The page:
|Let those who ride decide|
Those of us who pride ourselves on a sense of social responsibility worry
frequently about hitting motorcyclists with our cars. I certainly do. The
wife's new 4WD (okay, AWD, strictly speaking) would make quite a mess of most
motorcyclists and the motorcycles they ride. Actually, a collision wouldn't do
much for the 4WD either.
Fortunately I have never had a road accident, except for being run into by
a car when I was on a bicycle many years ago before the delights of cars (and
the fast women which would come with them) became a financial option.
But I actually had some sympathy for the guy who ran me over. It was night,
and he just didn't see the (admittedly modest) headlight of my bike before he
went through the give-way. Being a very defensive rider, I would rarely trust a
car, but I assumed that he had seen me because he had slowed down almost to a
stop. In the worst possible timing combination, I committed to going through
the intersection at the same time he did and suddenly found myself crawling
around on the road bruised, dazed, and convinced (until reason returned a
short time later) that he had done it deliberately.
Several decades later, of course, I have joined the mainstream motorist
mindset, and curse cyclists and motorcyclists equally. Cyclists slow down the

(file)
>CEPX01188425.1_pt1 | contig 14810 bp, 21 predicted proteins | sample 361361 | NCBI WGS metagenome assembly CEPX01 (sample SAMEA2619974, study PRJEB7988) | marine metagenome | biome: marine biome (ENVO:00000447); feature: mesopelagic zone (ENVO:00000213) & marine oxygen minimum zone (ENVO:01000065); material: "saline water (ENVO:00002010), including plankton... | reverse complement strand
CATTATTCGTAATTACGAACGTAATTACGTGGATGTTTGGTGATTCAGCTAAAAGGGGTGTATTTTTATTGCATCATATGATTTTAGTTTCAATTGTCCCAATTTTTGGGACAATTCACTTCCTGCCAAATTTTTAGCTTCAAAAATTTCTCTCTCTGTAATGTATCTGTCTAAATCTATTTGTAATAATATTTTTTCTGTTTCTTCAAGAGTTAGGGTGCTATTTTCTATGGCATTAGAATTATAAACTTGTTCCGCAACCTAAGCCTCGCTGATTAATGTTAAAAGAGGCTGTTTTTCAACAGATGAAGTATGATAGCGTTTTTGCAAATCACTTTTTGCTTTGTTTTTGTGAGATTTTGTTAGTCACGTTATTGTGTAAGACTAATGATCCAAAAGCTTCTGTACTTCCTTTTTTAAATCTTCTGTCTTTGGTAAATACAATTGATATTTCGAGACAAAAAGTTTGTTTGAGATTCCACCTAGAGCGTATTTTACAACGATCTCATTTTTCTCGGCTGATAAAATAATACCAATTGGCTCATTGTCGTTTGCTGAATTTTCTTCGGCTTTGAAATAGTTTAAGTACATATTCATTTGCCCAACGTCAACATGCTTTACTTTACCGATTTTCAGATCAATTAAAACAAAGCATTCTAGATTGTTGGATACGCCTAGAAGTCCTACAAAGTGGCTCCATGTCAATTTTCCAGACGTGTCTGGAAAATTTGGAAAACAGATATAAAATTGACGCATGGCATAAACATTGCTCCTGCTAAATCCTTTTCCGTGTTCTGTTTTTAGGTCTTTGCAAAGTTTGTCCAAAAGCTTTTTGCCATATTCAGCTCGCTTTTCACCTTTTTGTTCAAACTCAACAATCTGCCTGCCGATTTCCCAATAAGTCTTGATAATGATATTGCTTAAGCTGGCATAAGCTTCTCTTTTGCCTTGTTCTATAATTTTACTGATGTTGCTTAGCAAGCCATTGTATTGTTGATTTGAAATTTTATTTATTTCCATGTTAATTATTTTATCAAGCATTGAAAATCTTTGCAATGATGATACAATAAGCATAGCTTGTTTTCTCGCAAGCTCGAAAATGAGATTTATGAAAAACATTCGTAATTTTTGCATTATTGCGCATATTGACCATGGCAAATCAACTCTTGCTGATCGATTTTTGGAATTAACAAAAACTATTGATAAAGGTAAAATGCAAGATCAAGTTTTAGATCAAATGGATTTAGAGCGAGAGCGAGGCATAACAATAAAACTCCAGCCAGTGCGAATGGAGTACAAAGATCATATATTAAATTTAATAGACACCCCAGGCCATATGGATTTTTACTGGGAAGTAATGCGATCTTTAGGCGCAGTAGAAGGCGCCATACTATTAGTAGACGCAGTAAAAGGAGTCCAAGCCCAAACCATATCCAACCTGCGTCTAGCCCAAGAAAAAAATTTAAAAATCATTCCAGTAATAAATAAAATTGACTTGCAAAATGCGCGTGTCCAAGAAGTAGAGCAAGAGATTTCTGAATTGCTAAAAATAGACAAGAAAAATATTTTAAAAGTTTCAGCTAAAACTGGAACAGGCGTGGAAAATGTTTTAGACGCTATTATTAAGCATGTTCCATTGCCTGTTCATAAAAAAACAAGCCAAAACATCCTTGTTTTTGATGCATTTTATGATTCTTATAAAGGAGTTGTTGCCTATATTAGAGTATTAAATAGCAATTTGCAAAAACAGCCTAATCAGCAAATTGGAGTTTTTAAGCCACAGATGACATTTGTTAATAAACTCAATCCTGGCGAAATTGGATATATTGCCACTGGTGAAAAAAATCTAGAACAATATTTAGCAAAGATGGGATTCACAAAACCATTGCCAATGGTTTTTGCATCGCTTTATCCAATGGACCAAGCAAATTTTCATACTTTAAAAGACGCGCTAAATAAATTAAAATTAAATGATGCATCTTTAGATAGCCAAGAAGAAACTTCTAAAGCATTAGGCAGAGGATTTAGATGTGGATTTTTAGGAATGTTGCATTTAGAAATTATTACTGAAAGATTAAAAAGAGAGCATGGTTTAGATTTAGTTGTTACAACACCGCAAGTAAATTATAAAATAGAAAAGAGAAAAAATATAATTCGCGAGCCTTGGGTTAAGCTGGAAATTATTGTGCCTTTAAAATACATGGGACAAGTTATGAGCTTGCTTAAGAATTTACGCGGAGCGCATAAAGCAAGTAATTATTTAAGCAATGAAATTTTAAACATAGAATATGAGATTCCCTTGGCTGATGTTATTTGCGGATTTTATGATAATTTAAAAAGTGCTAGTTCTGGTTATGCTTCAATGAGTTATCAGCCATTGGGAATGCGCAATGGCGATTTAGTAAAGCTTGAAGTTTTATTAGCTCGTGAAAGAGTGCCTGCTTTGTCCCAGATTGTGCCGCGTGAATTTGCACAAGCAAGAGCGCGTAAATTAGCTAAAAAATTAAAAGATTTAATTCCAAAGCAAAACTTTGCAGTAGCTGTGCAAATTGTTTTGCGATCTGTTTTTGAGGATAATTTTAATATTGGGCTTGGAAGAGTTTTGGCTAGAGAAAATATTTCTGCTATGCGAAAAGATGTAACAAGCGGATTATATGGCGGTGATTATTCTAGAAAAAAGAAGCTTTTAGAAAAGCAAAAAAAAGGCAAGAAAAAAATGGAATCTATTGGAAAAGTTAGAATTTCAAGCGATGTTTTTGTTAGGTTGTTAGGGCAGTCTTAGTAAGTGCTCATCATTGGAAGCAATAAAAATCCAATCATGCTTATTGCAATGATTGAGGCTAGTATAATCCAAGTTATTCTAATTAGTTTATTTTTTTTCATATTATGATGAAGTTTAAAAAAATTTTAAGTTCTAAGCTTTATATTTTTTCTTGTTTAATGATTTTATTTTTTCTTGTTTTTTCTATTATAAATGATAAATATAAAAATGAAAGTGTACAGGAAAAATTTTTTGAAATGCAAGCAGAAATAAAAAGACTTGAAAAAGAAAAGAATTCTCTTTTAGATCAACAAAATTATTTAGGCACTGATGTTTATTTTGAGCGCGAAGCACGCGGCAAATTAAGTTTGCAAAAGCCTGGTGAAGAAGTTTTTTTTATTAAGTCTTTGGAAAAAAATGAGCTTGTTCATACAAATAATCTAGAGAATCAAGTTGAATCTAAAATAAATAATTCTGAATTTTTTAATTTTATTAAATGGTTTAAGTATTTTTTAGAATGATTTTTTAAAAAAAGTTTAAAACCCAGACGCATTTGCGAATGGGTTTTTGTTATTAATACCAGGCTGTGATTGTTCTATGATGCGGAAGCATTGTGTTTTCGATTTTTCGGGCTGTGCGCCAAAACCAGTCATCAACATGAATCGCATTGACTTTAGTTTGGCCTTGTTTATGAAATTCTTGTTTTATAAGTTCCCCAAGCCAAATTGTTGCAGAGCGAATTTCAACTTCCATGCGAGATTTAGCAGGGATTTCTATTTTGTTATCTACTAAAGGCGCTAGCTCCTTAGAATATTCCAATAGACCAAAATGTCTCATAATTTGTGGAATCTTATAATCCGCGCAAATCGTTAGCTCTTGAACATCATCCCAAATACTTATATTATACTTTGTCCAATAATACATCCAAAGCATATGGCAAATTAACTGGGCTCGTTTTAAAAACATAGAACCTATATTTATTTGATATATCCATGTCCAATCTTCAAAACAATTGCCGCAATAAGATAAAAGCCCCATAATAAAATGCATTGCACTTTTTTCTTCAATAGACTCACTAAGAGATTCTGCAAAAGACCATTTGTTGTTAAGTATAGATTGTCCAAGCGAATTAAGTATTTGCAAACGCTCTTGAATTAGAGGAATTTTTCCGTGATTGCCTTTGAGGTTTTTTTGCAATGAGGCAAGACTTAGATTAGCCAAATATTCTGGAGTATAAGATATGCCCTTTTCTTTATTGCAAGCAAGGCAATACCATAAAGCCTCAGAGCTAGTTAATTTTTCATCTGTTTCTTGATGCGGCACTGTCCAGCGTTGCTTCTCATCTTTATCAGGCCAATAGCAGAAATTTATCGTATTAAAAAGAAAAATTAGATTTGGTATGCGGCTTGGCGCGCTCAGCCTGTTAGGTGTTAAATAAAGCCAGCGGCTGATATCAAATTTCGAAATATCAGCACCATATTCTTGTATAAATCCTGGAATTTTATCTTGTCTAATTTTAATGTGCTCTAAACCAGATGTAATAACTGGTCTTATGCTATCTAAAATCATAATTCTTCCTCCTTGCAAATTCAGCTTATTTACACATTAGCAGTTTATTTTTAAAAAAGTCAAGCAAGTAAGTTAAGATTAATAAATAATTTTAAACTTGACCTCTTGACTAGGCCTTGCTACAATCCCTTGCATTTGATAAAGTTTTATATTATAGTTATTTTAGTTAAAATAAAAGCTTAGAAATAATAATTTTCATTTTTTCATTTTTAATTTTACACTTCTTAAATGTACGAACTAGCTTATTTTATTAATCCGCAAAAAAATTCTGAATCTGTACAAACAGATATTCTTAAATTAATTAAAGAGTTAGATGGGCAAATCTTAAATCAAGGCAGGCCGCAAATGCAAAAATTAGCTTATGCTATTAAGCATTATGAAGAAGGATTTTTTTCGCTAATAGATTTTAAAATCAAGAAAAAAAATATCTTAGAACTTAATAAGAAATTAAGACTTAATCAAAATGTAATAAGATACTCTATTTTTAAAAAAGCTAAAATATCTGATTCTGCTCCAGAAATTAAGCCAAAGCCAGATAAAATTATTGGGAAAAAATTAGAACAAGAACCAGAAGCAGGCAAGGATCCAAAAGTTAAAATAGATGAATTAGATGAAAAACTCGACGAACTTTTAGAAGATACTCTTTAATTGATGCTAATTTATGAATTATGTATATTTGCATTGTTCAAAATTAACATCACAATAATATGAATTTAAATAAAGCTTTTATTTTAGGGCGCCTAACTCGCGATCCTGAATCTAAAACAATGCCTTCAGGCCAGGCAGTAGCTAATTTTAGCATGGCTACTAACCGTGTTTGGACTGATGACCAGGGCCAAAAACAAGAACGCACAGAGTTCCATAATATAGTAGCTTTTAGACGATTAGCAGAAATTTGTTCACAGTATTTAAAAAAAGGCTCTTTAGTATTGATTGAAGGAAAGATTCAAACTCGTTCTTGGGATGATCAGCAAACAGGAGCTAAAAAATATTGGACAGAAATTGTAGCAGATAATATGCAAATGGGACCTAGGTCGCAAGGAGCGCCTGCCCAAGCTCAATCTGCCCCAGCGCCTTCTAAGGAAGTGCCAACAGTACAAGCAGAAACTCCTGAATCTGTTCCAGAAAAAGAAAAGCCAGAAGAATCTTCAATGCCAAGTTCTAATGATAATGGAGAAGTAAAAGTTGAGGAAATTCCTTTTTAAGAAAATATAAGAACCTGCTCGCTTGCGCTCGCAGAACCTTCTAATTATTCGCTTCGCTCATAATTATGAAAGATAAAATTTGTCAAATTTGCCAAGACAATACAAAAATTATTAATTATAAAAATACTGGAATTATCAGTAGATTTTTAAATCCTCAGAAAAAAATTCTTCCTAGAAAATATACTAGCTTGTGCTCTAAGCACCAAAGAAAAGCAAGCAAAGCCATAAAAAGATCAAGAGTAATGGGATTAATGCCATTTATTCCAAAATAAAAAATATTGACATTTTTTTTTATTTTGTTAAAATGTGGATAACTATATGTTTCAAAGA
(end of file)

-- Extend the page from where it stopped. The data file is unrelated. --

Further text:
traffic - you have to virtually run them off the road to get past them in busy
traffic. And motorcyclists are even worse - because they can duck and weave and
travel faster than you can. Sipping your latte from the built-in coffee cup
holder is little compensation when the dragon lady is going to give you the
rolling pin for not getting the kids to their music lesson on time.
But yuppie living aside, there are serious issues about personal risk and
responsibility. Consider motorcycle crash helmets for example.
Every licensed driver has made mistakes on the road. Most of them do not
result in collisions, but some of them do. Careful drivers can reduce, but
never eliminate those mistakes. Free will, it seems is concomitant with making
mistakes in fast changing situations - like Sydney rush hour. Riding a
motorcycle without a crash helmet might not quite be at the level of playing
Russian roulette, but a depressed skull fracture can be just as deadly as a
high-velocity lead injection, and makes a much poorer spectator sport.
Even though the collision is usually the car-driver's fault, the car driver did
not dictate that the motorcycle rider ride without a helmet. Most people have
at least one collision in their lives, this is the backdrop of noise that
we drive in. Who is responsible for the depressed skull fracture? If a 25
year-old motorcyclist gets severely brain damaged because he chose not to wear
a helmet in an accident that was not his fault, who should pay for the nurse to
wipe his bum for the next 50 years?
Apart from just letting him die, the solutions are
- Make the at-fault motorist pay;
- Make the injured party responsible for his lack of reasonable care;
- Make helmets compulsory.
This argument was won (or maybe lost) many years ago, and the nanny state
paradigm has, as usual, dominated. But recently the issue has cropped up again
in the form of whether motorcycles should be banned
completely. The very act of riding a motorcycle, it seems is too
much of a risk for the nanny state to allow us mere citizens to take. And the
arguments for and against, are pretty much the same.
Sometimes it's hard to balance the issues of risk, safety, convenience,
good manners, social etiquette and personal responsibility. It's all too
hard. It's far easier to just get a bull-bar for the 4WD.